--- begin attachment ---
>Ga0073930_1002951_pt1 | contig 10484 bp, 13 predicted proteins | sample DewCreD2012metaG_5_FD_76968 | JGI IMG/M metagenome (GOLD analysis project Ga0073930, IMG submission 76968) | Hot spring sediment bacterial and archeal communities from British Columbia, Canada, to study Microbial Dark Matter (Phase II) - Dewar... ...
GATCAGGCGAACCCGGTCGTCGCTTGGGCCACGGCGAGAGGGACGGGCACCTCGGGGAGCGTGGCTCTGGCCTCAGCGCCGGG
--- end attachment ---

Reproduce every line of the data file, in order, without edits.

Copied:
>Ga0073930_1002951_pt1 | contig 10484 bp, 13 predicted proteins | sample DewCreD2012metaG_5_FD_76968 | JGI IMG/M metagenome (GOLD analysis project Ga0073930, IMG submission 76968) | Hot spring sediment bacterial and archeal communities from British Columbia, Canada, to study Microbial Dark Matter (Phase II) - Dewar... ...
GATCAGGCGAACCCGGTCGTCGCTTGGGCCACGGCGAGAGGGACGGGCACCTCGGGGAGCGTGGCTCTGGCCTCAGCGCCGGG